Developers like coding in the dark

Many developers prefer to code against dark backgrounds, according to this post by Monty Hammontree, Director of User Experience in Microsoft’s developer tools division.

Many of you have expressed a preference for coding within a dark editor. For example, dark editor themes dominate the list of all-time favorites at web sites such as http://studiostyl.es/ which serve as a repository for different Visual Studio styles.

Chief among the reasons many of you have expressed for preferring dark backgrounds is the reduced strain placed on the eyes when staring at the screen for many hours. Many developers state that light text on a dark background is easier to read over longer periods of time than dark text on a light background.

image

Personally I am not in this group. A white-ish background works well for me, and if it is too bright, simply reducing the monitor brightness is an effective fix.

Interesting post though, if only for the snippets of information about the new Visual Studio. Apparently it has around 6000 icons used in 28,000 locations. Another little fact:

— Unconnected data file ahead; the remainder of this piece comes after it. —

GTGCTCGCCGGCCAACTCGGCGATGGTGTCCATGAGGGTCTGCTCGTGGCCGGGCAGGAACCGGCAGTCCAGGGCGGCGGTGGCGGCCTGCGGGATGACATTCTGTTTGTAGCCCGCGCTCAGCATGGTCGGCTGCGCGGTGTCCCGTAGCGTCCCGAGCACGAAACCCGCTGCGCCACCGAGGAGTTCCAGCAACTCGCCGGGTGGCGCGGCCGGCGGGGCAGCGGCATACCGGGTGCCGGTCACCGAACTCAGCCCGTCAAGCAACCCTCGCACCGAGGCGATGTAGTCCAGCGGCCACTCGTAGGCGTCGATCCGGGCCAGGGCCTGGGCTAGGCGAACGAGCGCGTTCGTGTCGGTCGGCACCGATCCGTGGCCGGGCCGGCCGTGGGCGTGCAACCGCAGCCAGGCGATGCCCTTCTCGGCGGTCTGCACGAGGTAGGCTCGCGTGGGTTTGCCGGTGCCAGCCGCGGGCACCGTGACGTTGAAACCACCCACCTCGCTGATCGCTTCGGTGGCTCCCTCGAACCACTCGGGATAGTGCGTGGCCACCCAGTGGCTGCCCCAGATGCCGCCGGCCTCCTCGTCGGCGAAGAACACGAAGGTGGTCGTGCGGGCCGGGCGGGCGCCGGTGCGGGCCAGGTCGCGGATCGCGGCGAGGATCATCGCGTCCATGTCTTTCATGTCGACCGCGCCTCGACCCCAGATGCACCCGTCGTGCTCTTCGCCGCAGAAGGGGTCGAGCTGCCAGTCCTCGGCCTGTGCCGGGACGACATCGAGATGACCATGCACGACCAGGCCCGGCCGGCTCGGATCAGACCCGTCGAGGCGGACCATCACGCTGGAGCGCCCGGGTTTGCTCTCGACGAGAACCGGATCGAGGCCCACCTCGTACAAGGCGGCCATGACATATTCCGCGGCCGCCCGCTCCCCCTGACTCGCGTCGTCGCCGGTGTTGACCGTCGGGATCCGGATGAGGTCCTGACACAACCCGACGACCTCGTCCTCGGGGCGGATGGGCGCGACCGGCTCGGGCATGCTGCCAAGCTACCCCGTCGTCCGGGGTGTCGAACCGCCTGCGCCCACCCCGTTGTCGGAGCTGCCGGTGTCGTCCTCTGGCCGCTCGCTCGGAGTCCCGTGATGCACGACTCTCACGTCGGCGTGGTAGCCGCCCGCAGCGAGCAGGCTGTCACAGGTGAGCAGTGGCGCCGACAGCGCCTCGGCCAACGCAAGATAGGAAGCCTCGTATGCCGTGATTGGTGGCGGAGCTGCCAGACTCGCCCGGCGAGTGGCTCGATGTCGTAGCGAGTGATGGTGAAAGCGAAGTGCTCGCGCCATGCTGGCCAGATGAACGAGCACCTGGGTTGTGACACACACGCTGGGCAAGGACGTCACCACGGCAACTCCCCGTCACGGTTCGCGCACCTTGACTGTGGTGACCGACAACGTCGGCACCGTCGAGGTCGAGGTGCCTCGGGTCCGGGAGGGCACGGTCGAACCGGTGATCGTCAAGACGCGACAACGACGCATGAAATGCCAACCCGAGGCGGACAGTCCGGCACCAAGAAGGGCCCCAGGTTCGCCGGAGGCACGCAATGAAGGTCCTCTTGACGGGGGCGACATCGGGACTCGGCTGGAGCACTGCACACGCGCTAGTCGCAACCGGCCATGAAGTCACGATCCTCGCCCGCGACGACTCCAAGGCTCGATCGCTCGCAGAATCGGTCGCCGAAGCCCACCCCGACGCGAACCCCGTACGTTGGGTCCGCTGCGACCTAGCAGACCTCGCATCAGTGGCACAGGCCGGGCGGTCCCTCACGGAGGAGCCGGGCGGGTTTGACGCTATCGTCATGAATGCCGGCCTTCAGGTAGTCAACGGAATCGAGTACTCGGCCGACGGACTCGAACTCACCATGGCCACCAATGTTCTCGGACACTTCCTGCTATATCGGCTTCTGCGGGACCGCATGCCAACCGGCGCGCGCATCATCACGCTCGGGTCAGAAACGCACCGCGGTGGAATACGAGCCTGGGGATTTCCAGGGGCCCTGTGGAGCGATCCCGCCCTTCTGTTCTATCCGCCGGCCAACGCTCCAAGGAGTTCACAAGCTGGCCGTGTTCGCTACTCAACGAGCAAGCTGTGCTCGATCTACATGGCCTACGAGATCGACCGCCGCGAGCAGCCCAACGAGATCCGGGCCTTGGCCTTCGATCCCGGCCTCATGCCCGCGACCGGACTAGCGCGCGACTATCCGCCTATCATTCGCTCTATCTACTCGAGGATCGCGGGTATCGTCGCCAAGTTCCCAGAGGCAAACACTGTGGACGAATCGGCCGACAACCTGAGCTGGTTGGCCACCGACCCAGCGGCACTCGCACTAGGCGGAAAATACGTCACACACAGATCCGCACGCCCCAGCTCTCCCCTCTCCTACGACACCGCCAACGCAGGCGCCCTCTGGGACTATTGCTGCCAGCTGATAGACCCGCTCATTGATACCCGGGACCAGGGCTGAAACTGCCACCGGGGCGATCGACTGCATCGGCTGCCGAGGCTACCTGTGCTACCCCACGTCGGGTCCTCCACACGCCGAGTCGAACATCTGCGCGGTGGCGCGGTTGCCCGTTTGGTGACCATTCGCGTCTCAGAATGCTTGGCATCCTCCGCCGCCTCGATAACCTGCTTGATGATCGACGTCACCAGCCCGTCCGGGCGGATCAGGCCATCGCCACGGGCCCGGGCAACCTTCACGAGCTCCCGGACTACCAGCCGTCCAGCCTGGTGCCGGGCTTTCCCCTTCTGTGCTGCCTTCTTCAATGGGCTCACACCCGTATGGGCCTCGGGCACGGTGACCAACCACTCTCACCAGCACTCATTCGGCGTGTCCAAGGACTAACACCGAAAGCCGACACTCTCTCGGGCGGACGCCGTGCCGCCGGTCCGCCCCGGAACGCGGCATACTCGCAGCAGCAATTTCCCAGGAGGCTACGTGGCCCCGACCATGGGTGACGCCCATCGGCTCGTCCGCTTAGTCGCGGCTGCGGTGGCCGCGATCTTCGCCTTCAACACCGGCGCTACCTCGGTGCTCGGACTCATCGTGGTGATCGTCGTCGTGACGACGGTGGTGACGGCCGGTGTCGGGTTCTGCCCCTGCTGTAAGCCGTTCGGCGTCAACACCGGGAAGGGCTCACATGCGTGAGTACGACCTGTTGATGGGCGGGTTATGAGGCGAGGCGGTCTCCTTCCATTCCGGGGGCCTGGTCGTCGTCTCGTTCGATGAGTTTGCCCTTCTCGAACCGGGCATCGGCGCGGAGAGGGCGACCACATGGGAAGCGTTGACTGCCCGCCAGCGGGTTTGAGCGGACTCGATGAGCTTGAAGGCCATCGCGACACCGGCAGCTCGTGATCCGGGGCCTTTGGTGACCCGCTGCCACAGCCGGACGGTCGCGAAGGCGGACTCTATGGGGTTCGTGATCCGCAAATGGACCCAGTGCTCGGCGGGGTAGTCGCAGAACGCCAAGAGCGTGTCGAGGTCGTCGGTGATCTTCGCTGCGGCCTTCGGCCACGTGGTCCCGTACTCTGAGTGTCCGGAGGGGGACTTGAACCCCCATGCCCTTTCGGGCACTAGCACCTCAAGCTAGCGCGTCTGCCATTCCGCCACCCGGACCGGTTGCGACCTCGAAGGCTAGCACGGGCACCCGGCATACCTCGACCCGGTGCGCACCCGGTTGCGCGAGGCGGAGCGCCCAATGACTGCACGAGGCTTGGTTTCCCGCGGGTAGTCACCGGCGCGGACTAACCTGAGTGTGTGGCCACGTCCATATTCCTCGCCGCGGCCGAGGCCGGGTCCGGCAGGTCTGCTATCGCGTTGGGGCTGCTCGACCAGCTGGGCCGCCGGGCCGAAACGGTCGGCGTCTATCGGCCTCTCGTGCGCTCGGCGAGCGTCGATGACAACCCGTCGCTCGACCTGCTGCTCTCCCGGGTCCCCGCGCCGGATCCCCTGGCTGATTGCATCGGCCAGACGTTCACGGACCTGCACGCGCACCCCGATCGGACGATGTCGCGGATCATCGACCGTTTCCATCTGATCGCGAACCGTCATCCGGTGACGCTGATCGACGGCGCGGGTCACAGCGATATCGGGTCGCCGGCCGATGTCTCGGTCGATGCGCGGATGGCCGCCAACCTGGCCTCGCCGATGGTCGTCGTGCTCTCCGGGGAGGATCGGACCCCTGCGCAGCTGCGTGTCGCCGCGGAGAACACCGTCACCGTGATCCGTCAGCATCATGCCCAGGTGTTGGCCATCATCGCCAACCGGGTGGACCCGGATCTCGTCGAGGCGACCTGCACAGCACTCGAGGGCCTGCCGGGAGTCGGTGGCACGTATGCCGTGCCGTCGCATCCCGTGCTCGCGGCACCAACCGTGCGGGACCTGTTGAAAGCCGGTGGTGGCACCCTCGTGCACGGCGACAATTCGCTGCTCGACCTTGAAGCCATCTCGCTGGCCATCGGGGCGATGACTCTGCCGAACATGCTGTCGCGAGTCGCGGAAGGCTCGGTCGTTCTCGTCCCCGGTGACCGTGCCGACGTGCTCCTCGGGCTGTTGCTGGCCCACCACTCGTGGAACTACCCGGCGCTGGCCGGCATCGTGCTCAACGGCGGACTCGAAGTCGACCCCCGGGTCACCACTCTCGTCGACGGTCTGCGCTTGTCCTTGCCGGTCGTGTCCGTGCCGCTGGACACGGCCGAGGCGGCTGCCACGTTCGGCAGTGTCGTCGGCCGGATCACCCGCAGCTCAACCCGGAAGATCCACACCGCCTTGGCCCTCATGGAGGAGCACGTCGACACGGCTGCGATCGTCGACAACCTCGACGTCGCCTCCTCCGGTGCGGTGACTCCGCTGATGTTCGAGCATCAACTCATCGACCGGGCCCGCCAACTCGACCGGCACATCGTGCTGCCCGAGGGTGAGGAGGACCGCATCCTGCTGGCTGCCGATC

Visual Studio’s UI is a mix of WPF, Windows Forms, Win32, HTML, and other UI technologies which made scrollbar theming a challenging project.

If you will be using Visual Studio 2012, are you on the dark side?

VN:F [1.9.18_1163]
Rate this post
Rating: 8.0/10 (1 vote cast)
Developers like coding in the dark, 8.0 out of 10 based on 1 rating

Related posts:

  1. Who’s coding the Linux OS?
  2. Death of Popfly shows the dark side of the cloud
  3. New Silverlight book with live web coding examples
  4. Wikipedia goes dark for a day to protest against proposed US legislation
  5. Developers dislike monochrome Visual Studio 11 beta

2 comments to Developers like coding in the dark

  • Burak KALAYCI

    Coming from DOS based IDEs of early 1990s, I cannot imagine programming with a light background. To my own surprise, I do use light backgrounds for editing/authoring documents of any other kind.

    But don’t count my comment as a vote for the dark side, because I won’t be using VS2012.

  • Nico

    I always use white background, but not because I prefer it, but because it’s very difficult, if not impossible, to adjust all the programs that I use, so I would have to switch from dark to bright all the time.

    Many programs have options to customize colours, but not all of them do a proper job. Sometimes they ignore the OS settings, with weird results.